Aligarh Movement

The person who maintains the site is from Aligarh. One day, I asked him about the Aligarh Muslim University, how had it started, who founded it - Sir Syed Ahmad Khan, what was the Christian read British attitude towards the Movement, and did they cooperate with the Brits? He did not have answers so I have tried to find them through this article.

Before I move ahead would like to quote eminent freedom fighter, founder of the Bhartiya Vidya Bhavan Shri K M Munshi “Another problem that we have to consider is the persistent demand for the rewriting of history to foster communal unity. To my mind, nothing can be a greater mistake. Suppressions and distortion of evidence, leading to false conclusions about the past, is hardly the way to improve the present situation or build up a better future”.

This piece was written in 2001 and edited in 2017. It is based on inputs from volumes 10 & 11 of the History and Culture of Indian People published by the Bhartiya Vidya Bhavan and has six chapters namely -
1. Background and Muslim Politics before the Aligarh Movement.
2. The Aligarh Movement
3. Words of Syed Ahmad / Analysis.
4. Role of British principals.
5. Summary.
6. Hindu Muslim relations.


The first half of the period 1818 to 1905 was a period of concern and anxiety for Indian Muslims. The Brits had swept away the last vestiges of Muslim rule by annexing Sindh in 1843 and Avadh in 1856, exiling the Mughal kings to Rangoon. The Deccan kingdom had a Muslim ruler in the Nizam but he was more of an ally. So from being rulers of Hindusthan they were being ruled over. (note Hindusthan means Urdu speaking regions of the Indian Sub-continent. It does not mean India).

Faced with a difficult situation they asked, what led to our decline? According to them the key reason was that Indian Muslims had drifted away from the teachings of Islam due to the spread of Sufistic ideas. It was therefore necessary to purge Indian Muslims of religious beliefs and social customs and go back to the purity of Islam. The most notable attempt was made as early as the 17th century by Sheikh Ahmad Sirhindi in the days of Jehangir. There was Saiyid Ahmad of Rai-Bareilly who was not only into social & religious reform but also tried to get Punjab rid of Punjabi Sardar domination in 1831.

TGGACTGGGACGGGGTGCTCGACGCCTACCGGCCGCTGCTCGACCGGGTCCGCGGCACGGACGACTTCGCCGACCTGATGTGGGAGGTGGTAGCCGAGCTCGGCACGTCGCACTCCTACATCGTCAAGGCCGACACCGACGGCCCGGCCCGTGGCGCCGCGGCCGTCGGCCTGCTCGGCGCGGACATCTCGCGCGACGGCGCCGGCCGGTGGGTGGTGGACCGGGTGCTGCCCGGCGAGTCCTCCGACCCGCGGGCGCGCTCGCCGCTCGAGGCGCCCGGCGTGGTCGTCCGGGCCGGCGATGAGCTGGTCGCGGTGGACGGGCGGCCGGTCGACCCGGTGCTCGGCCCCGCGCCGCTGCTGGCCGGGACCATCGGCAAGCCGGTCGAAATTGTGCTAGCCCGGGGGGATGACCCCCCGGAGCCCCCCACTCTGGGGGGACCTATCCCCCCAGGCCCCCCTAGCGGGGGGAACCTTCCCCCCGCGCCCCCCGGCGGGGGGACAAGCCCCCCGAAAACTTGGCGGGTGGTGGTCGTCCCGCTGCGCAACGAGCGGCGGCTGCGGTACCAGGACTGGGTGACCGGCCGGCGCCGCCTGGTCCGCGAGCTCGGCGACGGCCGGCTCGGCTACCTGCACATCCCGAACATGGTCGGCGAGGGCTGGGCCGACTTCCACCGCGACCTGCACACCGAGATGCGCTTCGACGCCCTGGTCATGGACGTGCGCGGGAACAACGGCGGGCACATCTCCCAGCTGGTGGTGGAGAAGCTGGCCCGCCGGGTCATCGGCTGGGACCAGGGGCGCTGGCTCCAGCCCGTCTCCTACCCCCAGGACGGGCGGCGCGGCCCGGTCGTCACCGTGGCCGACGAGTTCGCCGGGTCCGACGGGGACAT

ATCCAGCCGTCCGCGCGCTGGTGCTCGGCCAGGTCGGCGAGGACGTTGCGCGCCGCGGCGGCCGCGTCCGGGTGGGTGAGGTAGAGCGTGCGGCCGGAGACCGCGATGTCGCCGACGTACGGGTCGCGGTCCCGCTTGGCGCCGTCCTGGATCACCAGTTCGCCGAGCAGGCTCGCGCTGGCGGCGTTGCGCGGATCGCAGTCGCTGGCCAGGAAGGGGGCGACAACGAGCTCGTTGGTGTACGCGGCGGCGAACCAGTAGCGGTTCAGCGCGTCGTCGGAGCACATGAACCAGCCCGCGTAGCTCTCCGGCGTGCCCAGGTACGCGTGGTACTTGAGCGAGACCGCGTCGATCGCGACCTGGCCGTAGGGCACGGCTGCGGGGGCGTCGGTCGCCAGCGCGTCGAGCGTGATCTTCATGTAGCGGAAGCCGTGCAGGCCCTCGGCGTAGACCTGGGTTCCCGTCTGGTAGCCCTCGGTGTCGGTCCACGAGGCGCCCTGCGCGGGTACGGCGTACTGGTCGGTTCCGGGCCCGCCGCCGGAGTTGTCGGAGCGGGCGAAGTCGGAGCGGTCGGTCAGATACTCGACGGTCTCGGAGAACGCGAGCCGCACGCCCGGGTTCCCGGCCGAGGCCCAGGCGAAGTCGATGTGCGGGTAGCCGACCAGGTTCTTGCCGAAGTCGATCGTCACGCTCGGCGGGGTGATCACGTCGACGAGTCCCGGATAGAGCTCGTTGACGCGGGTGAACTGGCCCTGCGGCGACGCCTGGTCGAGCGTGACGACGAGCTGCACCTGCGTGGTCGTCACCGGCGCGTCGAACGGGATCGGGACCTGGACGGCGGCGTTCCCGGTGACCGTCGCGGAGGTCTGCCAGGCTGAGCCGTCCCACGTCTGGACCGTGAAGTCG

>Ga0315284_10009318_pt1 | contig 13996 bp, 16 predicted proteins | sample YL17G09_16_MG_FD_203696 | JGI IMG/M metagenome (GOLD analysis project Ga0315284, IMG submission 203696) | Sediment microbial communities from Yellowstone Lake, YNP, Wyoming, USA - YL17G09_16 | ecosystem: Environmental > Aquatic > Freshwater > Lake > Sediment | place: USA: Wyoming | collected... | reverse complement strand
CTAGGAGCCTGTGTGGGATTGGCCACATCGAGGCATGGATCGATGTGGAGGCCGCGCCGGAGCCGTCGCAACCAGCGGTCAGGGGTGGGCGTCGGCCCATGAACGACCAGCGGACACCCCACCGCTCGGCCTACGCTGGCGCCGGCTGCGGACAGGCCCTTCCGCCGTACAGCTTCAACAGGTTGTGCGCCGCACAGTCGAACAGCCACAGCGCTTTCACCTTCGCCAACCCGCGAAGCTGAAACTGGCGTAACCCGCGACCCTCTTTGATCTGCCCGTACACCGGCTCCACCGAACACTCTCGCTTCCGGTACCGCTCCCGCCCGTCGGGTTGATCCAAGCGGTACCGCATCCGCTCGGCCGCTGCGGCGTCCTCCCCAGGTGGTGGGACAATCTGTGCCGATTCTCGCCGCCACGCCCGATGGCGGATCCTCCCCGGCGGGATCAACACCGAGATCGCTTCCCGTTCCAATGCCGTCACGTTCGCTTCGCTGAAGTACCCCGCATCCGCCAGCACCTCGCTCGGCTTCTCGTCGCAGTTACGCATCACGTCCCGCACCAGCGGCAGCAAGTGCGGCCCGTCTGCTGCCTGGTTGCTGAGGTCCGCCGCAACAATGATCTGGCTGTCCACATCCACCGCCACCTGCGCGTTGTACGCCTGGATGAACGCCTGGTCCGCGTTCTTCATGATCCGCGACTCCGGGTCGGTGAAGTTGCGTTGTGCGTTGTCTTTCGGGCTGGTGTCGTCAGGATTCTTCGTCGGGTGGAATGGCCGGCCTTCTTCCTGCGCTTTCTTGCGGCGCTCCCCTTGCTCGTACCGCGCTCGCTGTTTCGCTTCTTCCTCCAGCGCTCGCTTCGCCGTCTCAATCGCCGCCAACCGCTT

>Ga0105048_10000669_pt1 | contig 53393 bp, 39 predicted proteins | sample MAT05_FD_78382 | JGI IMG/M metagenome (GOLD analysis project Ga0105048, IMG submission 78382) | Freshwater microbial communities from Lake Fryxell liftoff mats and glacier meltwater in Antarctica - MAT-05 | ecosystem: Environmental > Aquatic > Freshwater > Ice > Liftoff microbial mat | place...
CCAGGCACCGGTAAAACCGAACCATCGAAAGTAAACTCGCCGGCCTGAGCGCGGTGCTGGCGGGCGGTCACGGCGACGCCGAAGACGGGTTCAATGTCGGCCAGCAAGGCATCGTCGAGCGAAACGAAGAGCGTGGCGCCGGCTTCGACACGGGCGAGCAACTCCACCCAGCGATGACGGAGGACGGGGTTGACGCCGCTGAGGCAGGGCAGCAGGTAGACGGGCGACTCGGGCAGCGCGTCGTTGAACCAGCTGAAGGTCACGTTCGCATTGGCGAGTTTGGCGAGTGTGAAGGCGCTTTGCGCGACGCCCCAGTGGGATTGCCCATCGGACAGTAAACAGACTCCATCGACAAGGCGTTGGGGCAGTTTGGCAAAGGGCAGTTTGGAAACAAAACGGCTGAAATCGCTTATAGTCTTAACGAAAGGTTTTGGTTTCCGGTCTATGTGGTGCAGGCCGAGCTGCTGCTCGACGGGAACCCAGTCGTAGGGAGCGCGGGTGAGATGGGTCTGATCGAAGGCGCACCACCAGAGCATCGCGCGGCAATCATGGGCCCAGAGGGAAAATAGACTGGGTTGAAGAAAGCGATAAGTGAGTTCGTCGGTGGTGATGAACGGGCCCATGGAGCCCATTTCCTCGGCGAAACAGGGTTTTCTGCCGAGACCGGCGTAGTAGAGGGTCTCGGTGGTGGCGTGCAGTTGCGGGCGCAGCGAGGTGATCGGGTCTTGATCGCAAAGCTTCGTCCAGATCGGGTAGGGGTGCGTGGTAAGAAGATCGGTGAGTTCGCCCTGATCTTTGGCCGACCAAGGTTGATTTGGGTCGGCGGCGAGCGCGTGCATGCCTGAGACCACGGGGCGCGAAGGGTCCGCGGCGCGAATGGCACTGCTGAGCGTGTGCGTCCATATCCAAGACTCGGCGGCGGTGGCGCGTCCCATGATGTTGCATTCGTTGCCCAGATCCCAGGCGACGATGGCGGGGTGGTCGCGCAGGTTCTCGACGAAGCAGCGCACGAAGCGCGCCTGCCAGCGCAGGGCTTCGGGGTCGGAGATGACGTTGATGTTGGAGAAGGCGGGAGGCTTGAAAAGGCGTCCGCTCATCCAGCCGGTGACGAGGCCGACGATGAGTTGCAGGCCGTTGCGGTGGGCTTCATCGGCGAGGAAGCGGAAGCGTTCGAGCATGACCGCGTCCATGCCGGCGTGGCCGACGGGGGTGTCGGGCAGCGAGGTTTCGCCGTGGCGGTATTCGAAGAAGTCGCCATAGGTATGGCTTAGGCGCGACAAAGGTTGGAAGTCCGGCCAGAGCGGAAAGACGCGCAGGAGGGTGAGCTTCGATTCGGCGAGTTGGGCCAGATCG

Next came the Great Mutiny of 1857 in which the Muslims took an active part. They hoped to revive the Mughul Empire but dream was shattered. Thereafter, the victorious Brits targeted them to take revenge for their role in the Mutiny. The reform movement initiated earlier gained fresh impetus after 1857.

There were a group of religious thinkers who influenced by the Wahabi idealogy started preaching new ideas and gaining support. However, the majority of Indian Muslims were adherents of the Hanafi School with strong leanings towards Sufism and could not be won over by the soul less, dry and rigid Wahabhi discipline. The foundation of Dar-al-Ulum at Deoband in 1886 was the greatest achievement of the Wahabi school of thought in India where as Farangi Mahal established during the reign of Aurangzeb continued to represent the old Hanafi School. A third important institution with a distinct ideology, more progressive outlook was the Nadwat al-Ulama in Lucknow founded in 1898.

While religious and social reformers were busy all over Bharat the economic conditions of the Muslims were fast deteriorating for two reasons.

One, with the gradual decline of the Mughal Empire, they had been loosing all the old privileges that they had so far enjoyed. Two, the anti-Muslim policy of the Brits & their bias against modern education closed new opportunities of material progress and opportunity. The crying need of the moment was to help the Muslims overcome their reluctance to adapt to the changed circumstances and gain the trust of the new rulers. At this critical juncture came Sir Syed Ahmad Khan (SAK) who went about this herculean task with a vision and firm resolve.

SAK was born in Delhi in 1817. He was not the type who accepted religious dogmas at face value but wanted to understand, interpret them himself. His articles in the magazine Tahzib al-Akhlaq, started in 1870 after his return from England, give evidence of a marked rationalistic and non-conformist trend of thought that brought upon the wrath of orthodox, pious Muslims. A wise man he gave up the thought of religious reform, taking on the orthodox Muslims but took to social / educational reform instead.